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Do They Know I'm Running?
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Do They Know I'm Running?

3.72  ·  Rating details ·  122 Ratings  ·  25 Reviews
From acclaimed author David Corbett, a stunning and suspenseful novel of a life without loyalties and the borders inside ourselves.

Roque Montalvo is wise beyond his eighteen years. Orphaned at birth, a gifted musician, he’s stuck in a California backwater, helping his Salvadoran aunt care for his damaged brother, an ex-marine badly wounded in Iraq. When immigration agents
Paperback, 480 pages
Published March 2nd 2010 by Ballantine Books (first published 2010)
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Jun 09, 2013 rated it really liked it
Shelves: 2013, c

From acclaimed author David Corbett, a stunning and suspenseful novel of a life without loyalties and the borders inside ourselves.

Roque Montalvo is wise beyond his eighteen years. Orphaned at birth, a gifted musician, he’s stuck in a California backwater, helping his Salvadoran aunt care for his damaged brother, an ex-marine badly wounded in Iraq. When immigration agents arrest his uncle, the family has nowhere else to turn. Roque, badgered by his street-hardened cousin,
Mar 21, 2010 rated it really liked it
Shelves: thrillers
Corbett, David. DO THEY KNOW I’M RUNNING. (2010). ****. I think that it’s a shame that this novel came out as a trade paperback original. It might have gotten more notice as a harcover. Aside from that, though, you have to look at the blurbs and their authors to see what might be in store for you. There’s a blurb on the front by George Pelecanos. Pelecanos likes books with lots of music references in them, and knows Washington well. He likens the author to the natural extension of Robert Stone a ...more
James Thane
May 08, 2010 rated it really liked it
This is an excellent novel--very well written with memorable characters and a gripping tale of human trafficking along the U.S.-Mexico border. The story focuses on an extended family of immigrants, some of whom are legally in the U.S. and others of whom are not.

The central character is Roque Montalvo, a talented young musician. The family is living a hard-scabble existence in California when Roque's uncle is arrested by immigration agents and deported. This throws the family into crisis and Roq
Sep 08, 2012 rated it liked it
Recommends it for: desperados with a flare for flamenco
Shelves: 2012
I love the title of this book.

The story handles some heavies like human trafficking, Iraq war veterans, women's rights, Palestine and loyalty. And really that's not all, it hovers dangerously close to overwhelming. It is very detailed and complex the events that happen in this book, one has to think to keep track as deals are made and trusts broken. Luckily the characters are well depicted and you can come to empathize with their situations. Also, there's a San Francisco angle, and well, who doe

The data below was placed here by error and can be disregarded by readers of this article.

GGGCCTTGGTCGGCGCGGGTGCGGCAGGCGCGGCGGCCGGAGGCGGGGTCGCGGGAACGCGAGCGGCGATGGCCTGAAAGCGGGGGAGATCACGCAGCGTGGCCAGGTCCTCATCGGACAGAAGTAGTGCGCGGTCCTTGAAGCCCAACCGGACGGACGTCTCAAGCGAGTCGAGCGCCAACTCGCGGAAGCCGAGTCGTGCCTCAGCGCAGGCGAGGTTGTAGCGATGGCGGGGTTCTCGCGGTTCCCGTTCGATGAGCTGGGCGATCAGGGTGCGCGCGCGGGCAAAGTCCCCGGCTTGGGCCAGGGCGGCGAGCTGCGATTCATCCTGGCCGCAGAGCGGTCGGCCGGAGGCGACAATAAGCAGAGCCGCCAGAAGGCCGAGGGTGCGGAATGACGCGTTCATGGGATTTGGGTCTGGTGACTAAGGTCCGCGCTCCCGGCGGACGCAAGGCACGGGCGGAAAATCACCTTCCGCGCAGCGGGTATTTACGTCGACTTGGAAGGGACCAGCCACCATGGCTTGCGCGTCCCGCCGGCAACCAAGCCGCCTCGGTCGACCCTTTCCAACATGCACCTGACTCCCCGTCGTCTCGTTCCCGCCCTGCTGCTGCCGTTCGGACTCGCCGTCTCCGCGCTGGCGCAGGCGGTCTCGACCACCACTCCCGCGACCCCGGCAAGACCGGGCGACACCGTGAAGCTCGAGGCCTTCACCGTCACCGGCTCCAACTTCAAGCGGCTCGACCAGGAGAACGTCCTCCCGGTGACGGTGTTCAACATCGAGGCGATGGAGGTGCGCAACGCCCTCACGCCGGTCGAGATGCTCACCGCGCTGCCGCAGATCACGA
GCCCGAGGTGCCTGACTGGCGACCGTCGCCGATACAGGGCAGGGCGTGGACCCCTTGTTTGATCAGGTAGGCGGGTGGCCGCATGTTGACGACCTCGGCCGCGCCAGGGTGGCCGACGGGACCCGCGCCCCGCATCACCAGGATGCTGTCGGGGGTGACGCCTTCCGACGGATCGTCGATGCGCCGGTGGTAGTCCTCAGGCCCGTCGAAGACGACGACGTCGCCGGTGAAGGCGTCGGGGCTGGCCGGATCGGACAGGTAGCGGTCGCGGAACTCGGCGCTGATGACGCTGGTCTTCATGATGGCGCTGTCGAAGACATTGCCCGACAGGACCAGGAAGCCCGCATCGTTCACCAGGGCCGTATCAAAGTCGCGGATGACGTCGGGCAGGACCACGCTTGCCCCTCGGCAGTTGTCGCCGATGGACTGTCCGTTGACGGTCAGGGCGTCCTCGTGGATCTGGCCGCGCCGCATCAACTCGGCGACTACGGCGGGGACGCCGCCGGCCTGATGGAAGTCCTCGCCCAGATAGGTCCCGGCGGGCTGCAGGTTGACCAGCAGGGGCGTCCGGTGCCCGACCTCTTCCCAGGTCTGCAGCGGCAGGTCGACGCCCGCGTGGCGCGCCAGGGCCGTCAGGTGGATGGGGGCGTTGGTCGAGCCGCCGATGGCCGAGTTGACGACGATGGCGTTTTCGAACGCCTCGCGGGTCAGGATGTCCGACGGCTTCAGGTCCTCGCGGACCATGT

Feb 18, 2010 rated it really liked it
Corbett provides us with an entertainment in Do They Know I’m Running, if you can call something so mired in grim zeitgeist politics entertaining. Combining the social novel, political thriller, docufiction (its fiction from the authors mind, but in many ways it is as “true” as any documentary), the betrayals of noir, and a road novel from hell. This novel dramatizes the nest of scorpions (literally at one point) that human trafficking in Central America has become after the drug gangs gained co ...more
Katy Pye
Feb 10, 2013 rated it it was amazing
Recommends it for: anyone over 16 who likes dark crime-fiction and solid storytelling
Shelves: favorites
Do They Know I'm Running was my first D.C. read. It came out of a challenge during David's class on character. I wimp-out during violent scenes. David's suggestion: fear means we have something to look at. Instead of closing your eyes when you hit the fear, keep them open and keep going. I did. I don't regret it. Do They Know I'm Running embodies just that.

This powerful and beautifully-crafted story rides the main character, Rogue, deep into the underbelly of a drug-smuggling mafia that is alive
Mar 13, 2010 is currently reading it
I went to a reading at Third Place Books for the author. Since there were only four people were there. Mr. Corbett was very gracious and answered a dozen questions I had about how he approached his work. Intrigued, I bought this book even though I'm on a strict 'library only' budget. I've just started it but am really blown away by his character development. He's been compared to Graham Greene, one of my favorite authors, and I'm not surprised. Will report back when I finish.
Jun 10, 2011 rated it it was amazing
Not my usual kind of read, but I met the author at a writer's workshop in Guatemala and had to support such a great talent. Now I'll go back and read his earlier work and wait patiently for the next book.
Avra Fox
Sep 24, 2010 rated it really liked it
Well written, tense, sad, scary, exciting, Dan Corbett's the real deal. So glad to know there's another one out there.
Michael Pronko
Mar 18, 2017 rated it really liked it
Great characters, a long but gripping storyline, and excellent atmospherics make for a very compelling novel. It's great to get into the situation quickly and fully and to have characters that stand out as complex, even if stuck inside the simplest and grimmest of situations. Some of the scenes did not connect completely for me, but that's a small quibble when each of the scenes are intense.
Tim Freeman
Aug 24, 2011 rated it really liked it
Shelves: crime-fiction
Liked it, although at first I was somewhat leery and I still have one or two issues with it. I felt the whole Hispanic violent sub-culture angle was overplayed - I certainly won't be booking any scenic tours through Mexico & central America anytime soon based on this book, that's for sure. I also felt initially that the characters seemed a bit thin and also somewhat stereotypical. However they did fill out as the book progressed and to be fair this is a crime drama genre novel albeit with an ...more